A U.S. House of Representatives committee has set a deadline for U.S. television stations to switch to digital broadcasts, but the House deadline is earlier than the deadline set by a Senate committee a week ago.
The House Energy and Commerce Committee late Wednesday approved legislation setting Dec. 31, 2008, as the date that broadcasters must switch to DTV (digital television) broadcasts, in order transfer the upper 700MHz radio frequency spectrum to emergency response agencies and commercial wireless vendors.
“Thursday Jan. 1, 2009, will be the day America goes all digital,” Representative Joe Barton, a Texas Republican, said in a statement. “The analog television signals that have come into our homes over the air since the birth of TV will end the night before, and a great technical revolution that has been in the making for years will finally be complete.”
On Oct. 20, the Senate Commerce, Science and Transportation Committee approved legislation with April 7, 2009, as the deadline. Analog TVs receiving signals over the air would no longer work after the transition unless they had converter boxes attached, and the April transition date would come after the National Football League’s Super Bowl and the U.S. college basketball tournament, two popular television events.
Auctions of 60MHz of the spectrum vacated by broadcasters is projected to raise at least US$10 billion. A group of technology companies has been pressing for a firm deadline for the DTV transition, saying the new spectrum will be optimal for deploying next-generation wireless services.
The High Tech DTV Coalition, with 19 members including IBM Corp., Microsoft Corp. and Intel Corp., praised the House committee’s action. “We are gratified that there is bipartisan support of the high common ground of the hard date and confident that differences in implementation details will be worked through as this legislative process unfolds,” said Janice Obuchowski, coalition executive director, in a statement.
Supporters of a hard deadline say first responders such as police and firefighters need additional spectrum to improve interoperability between the multiple emergency response agencies in metropolitan areas. Following the Sept. 11, 2001, terrorists attacks on the U.S., the national 9/11 Commission recommended that emergency responders should have additional radio spectrum. In many cases, the multiple emergency response agencies responding to the Sept. 11 attacks couldn’t communicate with each other because their radios operated on different spectrum bands. Under current law, broadcasters are required to give up their analog spectrum by the end of 2006, but only in television markets where 85 percent of homes can receive digital signals.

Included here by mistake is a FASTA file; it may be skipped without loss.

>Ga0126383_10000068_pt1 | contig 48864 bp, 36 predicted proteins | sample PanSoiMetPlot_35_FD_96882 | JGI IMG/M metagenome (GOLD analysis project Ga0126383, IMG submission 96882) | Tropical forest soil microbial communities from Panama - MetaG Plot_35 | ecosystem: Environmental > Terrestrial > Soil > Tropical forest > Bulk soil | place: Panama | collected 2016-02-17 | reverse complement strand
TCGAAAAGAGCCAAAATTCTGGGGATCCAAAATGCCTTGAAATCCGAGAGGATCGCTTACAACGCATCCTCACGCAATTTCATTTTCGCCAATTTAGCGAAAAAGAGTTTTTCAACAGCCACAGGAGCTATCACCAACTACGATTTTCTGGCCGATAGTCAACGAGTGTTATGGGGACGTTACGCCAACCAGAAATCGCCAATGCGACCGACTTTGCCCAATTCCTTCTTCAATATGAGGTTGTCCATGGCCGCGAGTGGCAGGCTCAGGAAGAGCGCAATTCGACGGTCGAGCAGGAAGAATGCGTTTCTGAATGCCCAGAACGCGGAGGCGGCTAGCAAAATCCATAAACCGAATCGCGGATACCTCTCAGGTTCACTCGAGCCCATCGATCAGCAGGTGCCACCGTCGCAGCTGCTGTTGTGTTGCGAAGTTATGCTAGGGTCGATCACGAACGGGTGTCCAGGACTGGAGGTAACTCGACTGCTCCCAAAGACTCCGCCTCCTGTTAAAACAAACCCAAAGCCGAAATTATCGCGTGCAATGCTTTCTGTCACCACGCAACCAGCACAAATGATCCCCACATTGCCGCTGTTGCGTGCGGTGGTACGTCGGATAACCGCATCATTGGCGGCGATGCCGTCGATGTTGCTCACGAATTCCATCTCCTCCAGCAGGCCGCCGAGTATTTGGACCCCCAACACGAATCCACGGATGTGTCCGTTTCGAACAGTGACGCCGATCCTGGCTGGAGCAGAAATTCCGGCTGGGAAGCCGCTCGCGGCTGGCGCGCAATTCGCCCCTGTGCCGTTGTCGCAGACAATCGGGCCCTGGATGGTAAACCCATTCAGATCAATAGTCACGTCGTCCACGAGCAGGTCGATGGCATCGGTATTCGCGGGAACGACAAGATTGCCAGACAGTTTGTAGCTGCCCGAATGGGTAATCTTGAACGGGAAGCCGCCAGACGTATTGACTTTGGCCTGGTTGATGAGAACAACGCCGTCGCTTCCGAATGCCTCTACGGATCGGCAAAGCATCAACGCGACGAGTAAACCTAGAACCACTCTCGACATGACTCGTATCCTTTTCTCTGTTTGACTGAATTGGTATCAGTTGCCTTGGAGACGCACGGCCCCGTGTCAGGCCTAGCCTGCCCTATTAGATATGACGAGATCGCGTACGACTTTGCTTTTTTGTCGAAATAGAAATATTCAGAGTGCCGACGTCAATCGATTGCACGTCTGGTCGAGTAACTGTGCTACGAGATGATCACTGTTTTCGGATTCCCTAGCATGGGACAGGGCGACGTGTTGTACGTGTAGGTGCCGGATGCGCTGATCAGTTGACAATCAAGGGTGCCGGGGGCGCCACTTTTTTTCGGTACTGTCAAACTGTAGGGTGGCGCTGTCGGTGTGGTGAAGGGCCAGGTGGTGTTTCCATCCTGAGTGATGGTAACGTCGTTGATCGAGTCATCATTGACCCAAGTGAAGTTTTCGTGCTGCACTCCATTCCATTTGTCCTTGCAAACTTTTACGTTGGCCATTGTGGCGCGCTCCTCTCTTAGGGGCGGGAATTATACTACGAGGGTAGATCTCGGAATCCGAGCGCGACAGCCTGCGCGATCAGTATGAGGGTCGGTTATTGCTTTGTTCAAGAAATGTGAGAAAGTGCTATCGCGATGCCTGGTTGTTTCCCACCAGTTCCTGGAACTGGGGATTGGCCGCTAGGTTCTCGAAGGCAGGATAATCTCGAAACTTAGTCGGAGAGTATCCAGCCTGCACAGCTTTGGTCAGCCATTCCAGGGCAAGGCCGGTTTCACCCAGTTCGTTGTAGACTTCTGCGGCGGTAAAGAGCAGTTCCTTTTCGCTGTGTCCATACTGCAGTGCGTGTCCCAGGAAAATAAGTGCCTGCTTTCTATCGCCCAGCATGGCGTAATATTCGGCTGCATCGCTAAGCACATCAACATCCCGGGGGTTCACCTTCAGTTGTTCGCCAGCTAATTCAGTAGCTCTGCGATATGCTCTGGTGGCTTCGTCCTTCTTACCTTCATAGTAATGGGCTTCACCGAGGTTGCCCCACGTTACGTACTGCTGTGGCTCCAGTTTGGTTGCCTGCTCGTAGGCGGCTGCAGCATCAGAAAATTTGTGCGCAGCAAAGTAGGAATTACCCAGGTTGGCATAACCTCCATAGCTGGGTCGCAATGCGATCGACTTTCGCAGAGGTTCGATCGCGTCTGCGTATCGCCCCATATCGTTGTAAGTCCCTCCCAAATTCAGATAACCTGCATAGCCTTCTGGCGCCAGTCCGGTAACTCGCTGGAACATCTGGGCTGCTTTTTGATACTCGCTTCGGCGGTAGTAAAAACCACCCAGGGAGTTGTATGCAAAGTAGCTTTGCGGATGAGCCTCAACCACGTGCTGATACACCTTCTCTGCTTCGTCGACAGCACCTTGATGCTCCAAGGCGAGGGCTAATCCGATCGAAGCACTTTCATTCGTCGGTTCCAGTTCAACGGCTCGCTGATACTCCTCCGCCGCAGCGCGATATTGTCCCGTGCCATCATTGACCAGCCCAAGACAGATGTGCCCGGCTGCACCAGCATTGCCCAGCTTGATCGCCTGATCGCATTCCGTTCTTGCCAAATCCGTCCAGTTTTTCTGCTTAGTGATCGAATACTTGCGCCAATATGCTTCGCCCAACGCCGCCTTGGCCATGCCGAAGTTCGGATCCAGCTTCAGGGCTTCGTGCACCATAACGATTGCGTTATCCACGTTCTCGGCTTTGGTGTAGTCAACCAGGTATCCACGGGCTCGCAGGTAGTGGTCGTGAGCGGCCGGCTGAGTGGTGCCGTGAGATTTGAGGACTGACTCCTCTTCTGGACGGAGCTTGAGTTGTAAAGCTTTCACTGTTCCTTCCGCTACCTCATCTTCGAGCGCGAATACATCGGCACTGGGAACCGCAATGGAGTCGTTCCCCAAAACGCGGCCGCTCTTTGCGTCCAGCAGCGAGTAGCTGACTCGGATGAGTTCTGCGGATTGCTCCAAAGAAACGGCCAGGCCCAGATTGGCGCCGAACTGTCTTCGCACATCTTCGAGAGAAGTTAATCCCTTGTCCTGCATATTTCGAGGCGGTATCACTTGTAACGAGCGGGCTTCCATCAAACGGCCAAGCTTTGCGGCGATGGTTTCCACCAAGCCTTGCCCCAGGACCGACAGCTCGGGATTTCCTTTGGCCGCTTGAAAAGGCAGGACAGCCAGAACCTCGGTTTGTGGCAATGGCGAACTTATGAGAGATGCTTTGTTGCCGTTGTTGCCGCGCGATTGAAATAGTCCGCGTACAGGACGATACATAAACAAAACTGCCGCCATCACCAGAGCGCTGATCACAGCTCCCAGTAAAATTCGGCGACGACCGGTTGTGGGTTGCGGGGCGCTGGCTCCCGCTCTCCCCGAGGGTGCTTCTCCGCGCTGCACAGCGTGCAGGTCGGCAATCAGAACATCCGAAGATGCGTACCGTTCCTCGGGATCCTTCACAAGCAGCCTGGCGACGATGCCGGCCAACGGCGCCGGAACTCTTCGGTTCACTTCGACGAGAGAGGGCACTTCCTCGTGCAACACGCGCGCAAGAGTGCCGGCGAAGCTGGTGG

In December 1997, the U.S. Federal Communications Commission (FCC) voted to reallocate some frequencies in the 700MHz band to public safety and new commercial uses, in exchange for the digital spectrum TV stations received. Most television markets would never reach the 85 percent digital threshold now in law without a hard DTV deadline, critics say.
The next step for the House legislation would be a vote by the full House. If the differences in the House and Senate legislation remain after the full bodies approve them, then the differences would be ironed out in a conference committee made up of members of both bodies. After both bodies approve the compromise, the legislation would need to be signed by President George Bush to become law.
The House bill would appropriate $500 million for first responder agencies to purchase new equipment, and $990 million for converter box subsidies. TV owners could get a $40 rebate for a converter box, projected to cost between $50 and $70. The House relied on Congressional Budget Office estimates of 15 million U.S. homes with analog TV sets not hooked up to cable television service. Cable service can convert digital signals for use with analog TVs.
But some consumer groups have estimated that 80 million TVs in the U.S. would need converter boxes. The Senate’s version of the DTV transition allocates $3 billion for converter box subsidies.
The House legislation would mandate that all new televisions with 13-inch or larger screens include a digital tuner by March 1, 2007. An FCC requirement for larger TV sets is earlier.
The House committee also approved an amendment, offered by Representative Jay Inslee, a Washington state Democrat, that would allow emergency responders to use unlicensed portions of other areas of the spectrum, corresponding to TV channels two to 51.
The upper 700MHz band covers TV channels 60 to 69. A significant amount of the lower spectrum is underutilized in many U.S. markets, Inslee said in a press release.
A representative of the National Association of Broadcasters, which in the past opposed a DTV deadline, wasn’t immediately available for comment Thursday.